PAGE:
How to Clean a Pumpkin from How to Clean a Pumpkin

How to Clean a Pumpkin

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How to Clean a Pumpkin

For someone who doesn’t often cook with pumpkin, the idea of having to clean one for the first time can seem challenging. Cutting it open and scooping out its seedy, stringy insides doesn’t seem all that appealing at first. But don’t let that deter you from making delicious home-made pumpkin dishes, because cleaning a pumpkin is actually very easy, and we’ll show you how.


Wash and Inspect

Just like any fruit or vegetable, you must wash your pumpkin (only water is necessary) to remove any dirt that may be lingering from the pumpkin patch. In case your pumpkin got banged around somewhere along its journey to your kitchen, you should check for any soft, squishy, or rotten spots. If you find them, cut them off.

Flickr/Nomadic Lass

Cut It Open

Now you’re ready to slice open your pumpkin. Roll it over on its side and look to see if your pumpkin has grooves running from the stem to the bottom. If it does, then great, you can use those to guide you when you cut. If not, set some imaginary lines to follow as cutting guidelines. Take a knife and cut along a groove or your imaginary line so that it slices through the bottom. Now turn the pumpkin around, and find the start of the cut you just made. From there, dig your knife in again and cut up to the stem. You don’t need to worry about cutting the stem off because you’re getting rid of it in the next step, anyways. Now that one side is sliced, roll the pumpkin over and find the split where you cut through the bottom. Stick your knife back in and cut up to the stem. You’re almost there — you just need to open your pumpkin. From the cut at the bottom, use your fingers to pull the halves apart. Keep pulling until the stem snaps in half.


Scoop Out the Seeds

It’s time to scoop out the pumpkin seeds. These are great to save for roasting or for growing more pumpkins. Take a pumpkin half and a large spoon and gently scrape away the seeds from the stringy, gooey innards of the pumpkin, also known as the brains. The seeds will come out easier if you start at the stem and work down. Once you’ve collected all of the seeds, begin scraping more vigorously to scoop out the innards until there’s nothing left but the flesh of the pumpkin. Tip: If you dig into the flesh just a little, a thin layer may scrape away, making this process a little less messy. Now do it all over again with the other half.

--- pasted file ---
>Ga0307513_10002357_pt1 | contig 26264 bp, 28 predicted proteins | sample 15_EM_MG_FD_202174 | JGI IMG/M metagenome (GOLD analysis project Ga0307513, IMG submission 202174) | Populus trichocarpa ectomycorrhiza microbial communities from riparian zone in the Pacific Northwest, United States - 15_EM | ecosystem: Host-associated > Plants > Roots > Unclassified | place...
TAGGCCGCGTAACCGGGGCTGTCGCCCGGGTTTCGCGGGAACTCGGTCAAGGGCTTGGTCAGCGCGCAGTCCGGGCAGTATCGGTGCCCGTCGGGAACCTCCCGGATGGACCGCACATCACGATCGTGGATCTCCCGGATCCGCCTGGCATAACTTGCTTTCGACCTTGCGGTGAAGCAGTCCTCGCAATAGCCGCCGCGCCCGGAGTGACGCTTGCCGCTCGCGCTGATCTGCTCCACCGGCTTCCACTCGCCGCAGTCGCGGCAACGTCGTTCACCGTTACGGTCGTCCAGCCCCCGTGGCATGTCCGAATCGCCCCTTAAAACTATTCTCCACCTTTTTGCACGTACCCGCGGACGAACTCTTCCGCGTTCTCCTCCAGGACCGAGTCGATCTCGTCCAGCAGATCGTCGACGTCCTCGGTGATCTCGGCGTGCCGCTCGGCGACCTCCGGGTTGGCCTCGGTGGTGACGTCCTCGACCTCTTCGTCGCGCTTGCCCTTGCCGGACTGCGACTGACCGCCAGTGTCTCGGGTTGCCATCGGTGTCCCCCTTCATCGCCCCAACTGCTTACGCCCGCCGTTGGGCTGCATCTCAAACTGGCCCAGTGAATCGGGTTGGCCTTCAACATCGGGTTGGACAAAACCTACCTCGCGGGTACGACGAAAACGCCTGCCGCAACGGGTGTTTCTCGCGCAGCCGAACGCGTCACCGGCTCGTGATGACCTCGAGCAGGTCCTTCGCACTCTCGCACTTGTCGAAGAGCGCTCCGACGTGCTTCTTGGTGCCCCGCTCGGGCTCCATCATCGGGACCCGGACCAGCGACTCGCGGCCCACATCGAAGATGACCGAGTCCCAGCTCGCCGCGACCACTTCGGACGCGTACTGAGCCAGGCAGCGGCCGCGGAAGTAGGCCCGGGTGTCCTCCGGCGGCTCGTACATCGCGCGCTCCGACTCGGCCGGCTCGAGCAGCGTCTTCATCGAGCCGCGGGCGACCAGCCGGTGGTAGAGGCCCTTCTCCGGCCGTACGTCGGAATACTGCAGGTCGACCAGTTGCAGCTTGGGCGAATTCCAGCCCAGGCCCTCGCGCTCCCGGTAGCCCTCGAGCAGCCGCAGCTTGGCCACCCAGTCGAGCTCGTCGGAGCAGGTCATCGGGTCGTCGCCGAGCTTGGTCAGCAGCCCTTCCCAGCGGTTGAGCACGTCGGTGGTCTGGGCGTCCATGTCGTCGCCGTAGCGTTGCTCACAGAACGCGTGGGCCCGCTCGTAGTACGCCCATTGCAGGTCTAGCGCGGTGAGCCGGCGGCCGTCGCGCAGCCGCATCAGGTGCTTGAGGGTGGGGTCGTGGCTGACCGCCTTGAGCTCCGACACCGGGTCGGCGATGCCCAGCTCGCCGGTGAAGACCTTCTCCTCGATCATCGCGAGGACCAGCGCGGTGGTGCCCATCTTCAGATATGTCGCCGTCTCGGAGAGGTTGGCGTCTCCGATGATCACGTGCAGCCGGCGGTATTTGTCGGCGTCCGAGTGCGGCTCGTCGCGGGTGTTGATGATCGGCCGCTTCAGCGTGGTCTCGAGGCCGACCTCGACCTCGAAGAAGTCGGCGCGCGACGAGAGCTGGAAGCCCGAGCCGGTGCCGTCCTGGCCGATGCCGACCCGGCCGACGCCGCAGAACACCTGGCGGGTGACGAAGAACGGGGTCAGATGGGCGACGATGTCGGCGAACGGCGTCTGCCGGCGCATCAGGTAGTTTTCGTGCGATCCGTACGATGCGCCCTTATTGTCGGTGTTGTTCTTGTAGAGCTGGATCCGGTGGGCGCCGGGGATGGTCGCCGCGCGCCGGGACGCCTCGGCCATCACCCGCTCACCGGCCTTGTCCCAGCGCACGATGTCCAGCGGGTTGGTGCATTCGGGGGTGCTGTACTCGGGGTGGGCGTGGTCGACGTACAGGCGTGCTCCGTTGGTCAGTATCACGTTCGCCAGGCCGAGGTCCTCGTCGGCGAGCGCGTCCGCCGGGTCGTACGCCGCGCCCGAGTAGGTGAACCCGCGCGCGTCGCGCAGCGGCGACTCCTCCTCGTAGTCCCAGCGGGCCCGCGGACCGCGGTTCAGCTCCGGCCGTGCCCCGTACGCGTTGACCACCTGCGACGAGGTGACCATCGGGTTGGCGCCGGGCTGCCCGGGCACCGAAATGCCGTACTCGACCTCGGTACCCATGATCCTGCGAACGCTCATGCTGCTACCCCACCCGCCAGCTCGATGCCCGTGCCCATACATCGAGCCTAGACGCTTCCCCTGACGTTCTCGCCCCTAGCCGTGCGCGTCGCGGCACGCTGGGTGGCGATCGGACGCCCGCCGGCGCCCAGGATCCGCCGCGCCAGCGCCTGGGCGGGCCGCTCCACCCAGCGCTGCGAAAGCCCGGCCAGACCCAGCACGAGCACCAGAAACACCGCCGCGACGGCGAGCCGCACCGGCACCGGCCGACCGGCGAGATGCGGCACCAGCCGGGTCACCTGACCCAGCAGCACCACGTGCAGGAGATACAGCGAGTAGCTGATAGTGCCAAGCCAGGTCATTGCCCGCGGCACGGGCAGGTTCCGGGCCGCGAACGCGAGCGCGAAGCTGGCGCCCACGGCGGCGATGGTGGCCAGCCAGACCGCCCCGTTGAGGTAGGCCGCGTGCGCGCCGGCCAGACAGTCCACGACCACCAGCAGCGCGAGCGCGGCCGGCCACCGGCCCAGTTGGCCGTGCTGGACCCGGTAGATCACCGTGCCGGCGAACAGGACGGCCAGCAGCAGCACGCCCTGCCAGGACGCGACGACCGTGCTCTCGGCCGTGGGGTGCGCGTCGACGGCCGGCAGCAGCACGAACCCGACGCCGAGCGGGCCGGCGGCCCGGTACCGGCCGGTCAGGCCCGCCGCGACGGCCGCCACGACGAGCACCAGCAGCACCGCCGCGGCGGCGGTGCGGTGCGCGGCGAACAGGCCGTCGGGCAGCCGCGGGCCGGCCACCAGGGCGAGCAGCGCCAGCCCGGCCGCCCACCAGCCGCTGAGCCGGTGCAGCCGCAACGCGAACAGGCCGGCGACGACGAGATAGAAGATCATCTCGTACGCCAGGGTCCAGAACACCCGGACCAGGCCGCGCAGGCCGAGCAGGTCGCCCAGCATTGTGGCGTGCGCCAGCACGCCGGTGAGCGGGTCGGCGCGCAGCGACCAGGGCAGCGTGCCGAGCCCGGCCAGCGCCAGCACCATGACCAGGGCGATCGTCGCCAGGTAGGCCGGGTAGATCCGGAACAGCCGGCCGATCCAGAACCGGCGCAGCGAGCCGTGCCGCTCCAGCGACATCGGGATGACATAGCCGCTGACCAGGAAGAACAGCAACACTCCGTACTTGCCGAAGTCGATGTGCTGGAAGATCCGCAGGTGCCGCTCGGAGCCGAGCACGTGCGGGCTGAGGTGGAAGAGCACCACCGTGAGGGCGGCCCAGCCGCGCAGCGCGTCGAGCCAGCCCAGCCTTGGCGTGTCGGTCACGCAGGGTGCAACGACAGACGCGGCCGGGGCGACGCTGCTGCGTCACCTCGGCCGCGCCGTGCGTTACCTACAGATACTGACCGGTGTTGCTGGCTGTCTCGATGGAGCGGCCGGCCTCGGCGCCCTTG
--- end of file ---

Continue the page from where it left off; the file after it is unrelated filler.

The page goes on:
Flickr/mary (anemone, honey)

Let It Set

Setting the pumpkin basically means baking it so that the flesh becomes tender and pliable. Rinse your pumpkin one more time just to make sure there’s no remaining gooiness. Place the pumpkin halves, skin down, on a baking sheet side by side. Slowly pour the water into the baking sheet until it reaches about half an inch. Bake them in a 350 degree oven for 55 minutes.


Poke and Flip

After 55 minutes, remove the pumpkins from the oven and poke each pumpkin half with a fork. Using oven mitts, flip the halves over so that the skin sides are up and the flesh sides are in the water. Bake them for 15 minutes more.


Save the Flesh

Now that your pumpkin is washed, cut, scooped, and set, all that’s left to do is spoon out the flesh — the good stuff you’ll use in pumpkin pie, pumpkin soup, and pumpkin bread. Using a fork, flip over the halves again so that the flesh sides are up. Grab a spoon, and use it to scrape out the flesh. The pumpkin should be soft enough so that the flesh easily breaks away from the skin. That’s it. You’re pumpkin is cleaned out and you’re ready to make delicious pumpkin recipes.

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How to Clean a Pumpkin